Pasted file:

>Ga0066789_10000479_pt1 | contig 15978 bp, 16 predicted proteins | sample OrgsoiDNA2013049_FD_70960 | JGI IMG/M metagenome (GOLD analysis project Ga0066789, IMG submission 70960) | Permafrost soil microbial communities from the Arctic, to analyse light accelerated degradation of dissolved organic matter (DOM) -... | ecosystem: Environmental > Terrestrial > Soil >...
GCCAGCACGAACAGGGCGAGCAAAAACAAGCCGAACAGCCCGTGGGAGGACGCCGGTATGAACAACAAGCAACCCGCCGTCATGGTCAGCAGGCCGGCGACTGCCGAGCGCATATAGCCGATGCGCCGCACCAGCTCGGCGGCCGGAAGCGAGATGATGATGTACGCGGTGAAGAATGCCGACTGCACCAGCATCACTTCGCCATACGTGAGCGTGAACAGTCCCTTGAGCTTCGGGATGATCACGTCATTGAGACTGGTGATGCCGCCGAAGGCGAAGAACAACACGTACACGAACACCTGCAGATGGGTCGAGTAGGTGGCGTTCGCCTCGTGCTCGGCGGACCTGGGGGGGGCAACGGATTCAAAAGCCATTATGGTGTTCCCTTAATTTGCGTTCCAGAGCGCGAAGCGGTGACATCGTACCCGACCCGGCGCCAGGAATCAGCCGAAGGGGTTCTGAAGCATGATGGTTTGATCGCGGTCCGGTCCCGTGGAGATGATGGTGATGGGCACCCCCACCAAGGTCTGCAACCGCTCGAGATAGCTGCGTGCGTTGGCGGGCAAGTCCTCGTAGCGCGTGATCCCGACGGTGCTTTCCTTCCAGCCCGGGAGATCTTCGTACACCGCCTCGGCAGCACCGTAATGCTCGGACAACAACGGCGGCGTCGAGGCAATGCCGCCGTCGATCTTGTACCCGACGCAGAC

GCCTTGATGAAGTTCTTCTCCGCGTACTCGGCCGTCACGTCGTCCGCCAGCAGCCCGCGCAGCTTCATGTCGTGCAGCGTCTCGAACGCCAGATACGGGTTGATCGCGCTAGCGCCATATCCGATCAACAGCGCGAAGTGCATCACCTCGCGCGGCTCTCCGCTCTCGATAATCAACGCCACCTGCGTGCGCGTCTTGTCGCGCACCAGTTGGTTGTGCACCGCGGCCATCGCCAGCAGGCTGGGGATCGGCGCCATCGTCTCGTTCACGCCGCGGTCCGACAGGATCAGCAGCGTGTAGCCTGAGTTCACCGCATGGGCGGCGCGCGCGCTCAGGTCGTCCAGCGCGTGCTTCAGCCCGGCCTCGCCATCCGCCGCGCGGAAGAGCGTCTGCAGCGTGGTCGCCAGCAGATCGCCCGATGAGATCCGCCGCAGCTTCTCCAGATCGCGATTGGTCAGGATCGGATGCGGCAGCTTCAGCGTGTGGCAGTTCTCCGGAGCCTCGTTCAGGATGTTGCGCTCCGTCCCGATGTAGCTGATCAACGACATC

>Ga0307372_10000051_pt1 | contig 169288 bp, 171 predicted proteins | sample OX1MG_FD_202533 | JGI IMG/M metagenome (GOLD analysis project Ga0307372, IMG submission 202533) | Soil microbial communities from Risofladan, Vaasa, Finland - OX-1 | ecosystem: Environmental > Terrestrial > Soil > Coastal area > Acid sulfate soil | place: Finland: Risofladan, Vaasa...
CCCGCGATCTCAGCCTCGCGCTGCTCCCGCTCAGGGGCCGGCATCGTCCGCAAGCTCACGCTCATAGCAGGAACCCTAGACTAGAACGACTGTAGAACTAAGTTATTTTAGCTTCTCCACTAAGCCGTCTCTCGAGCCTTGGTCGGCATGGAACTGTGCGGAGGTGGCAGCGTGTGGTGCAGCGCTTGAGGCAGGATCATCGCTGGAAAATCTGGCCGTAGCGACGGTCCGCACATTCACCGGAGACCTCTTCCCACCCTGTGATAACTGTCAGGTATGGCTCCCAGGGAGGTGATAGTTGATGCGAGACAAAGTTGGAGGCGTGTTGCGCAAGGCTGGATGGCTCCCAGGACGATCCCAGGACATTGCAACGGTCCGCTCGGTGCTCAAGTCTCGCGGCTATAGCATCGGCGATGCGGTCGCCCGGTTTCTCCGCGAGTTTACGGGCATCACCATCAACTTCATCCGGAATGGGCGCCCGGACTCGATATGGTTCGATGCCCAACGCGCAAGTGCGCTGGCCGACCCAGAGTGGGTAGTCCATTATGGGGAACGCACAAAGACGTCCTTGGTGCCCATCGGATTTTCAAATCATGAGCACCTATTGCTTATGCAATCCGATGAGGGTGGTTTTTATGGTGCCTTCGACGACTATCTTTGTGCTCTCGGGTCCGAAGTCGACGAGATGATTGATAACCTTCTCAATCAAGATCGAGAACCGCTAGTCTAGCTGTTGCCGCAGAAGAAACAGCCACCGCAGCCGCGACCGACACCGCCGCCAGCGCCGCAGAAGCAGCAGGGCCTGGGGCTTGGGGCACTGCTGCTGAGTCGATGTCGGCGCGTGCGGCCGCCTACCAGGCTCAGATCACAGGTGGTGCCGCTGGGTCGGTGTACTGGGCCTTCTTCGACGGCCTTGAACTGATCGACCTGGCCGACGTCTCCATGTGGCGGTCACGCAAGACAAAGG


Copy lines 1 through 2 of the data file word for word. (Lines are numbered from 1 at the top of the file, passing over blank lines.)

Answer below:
>Ga0066789_10000479_pt1 | contig 15978 bp, 16 predicted proteins | sample OrgsoiDNA2013049_FD_70960 | JGI IMG/M metagenome (GOLD analysis project Ga0066789, IMG submission 70960) | Permafrost soil microbial communities from the Arctic, to analyse light accelerated degradation of dissolved organic matter (DOM) -... | ecosystem: Environmental > Terrestrial > Soil >...
GCCAGCACGAACAGGGCGAGCAAAAACAAGCCGAACAGCCCGTGGGAGGACGCCGGTATGAACAACAAGCAACCCGCCGTCATGGTCAGCAGGCCGGCGACTGCCGAGCGCATATAGCCGATGCGCCGCACCAGCTCGGCGGCCGGAAGCGAGATGATGATGTACGCGGTGAAGAATGCCGACTGCACCAGCATCACTTCGCCATACGTGAGCGTGAACAGTCCCTTGAGCTTCGGGATGATCACGTCATTGAGACTGGTGATGCCGCCGAAGGCGAAGAACAACACGTACACGAACACCTGCAGATGGGTCGAGTAGGTGGCGTTCGCCTCGTGCTCGGCGGACCTGGGGGGGGCAACGGATTCAAAAGCCATTATGGTGTTCCCTTAATTTGCGTTCCAGAGCGCGAAGCGGTGACATCGTACCCGACCCGGCGCCAGGAATCAGCCGAAGGGGTTCTGAAGCATGATGGTTTGATCGCGGTCCGGTCCCGTGGAGATGATGGTGATGGGCACCCCCACCAAGGTCTGCAACCGCTCGAGATAGCTGCGTGCGTTGGCGGGCAAGTCCTCGTAGCGCGTGATCCCGACGGTGCTTTCCTTCCAGCCCGGGAGATCTTCGTACACCGCCTCGGCAGCACCGTAATGCTCGGACAACAACGGCGGCGTCGAGGCAATGCCGCCGTCGATCTTGTACCCGACGCAGAC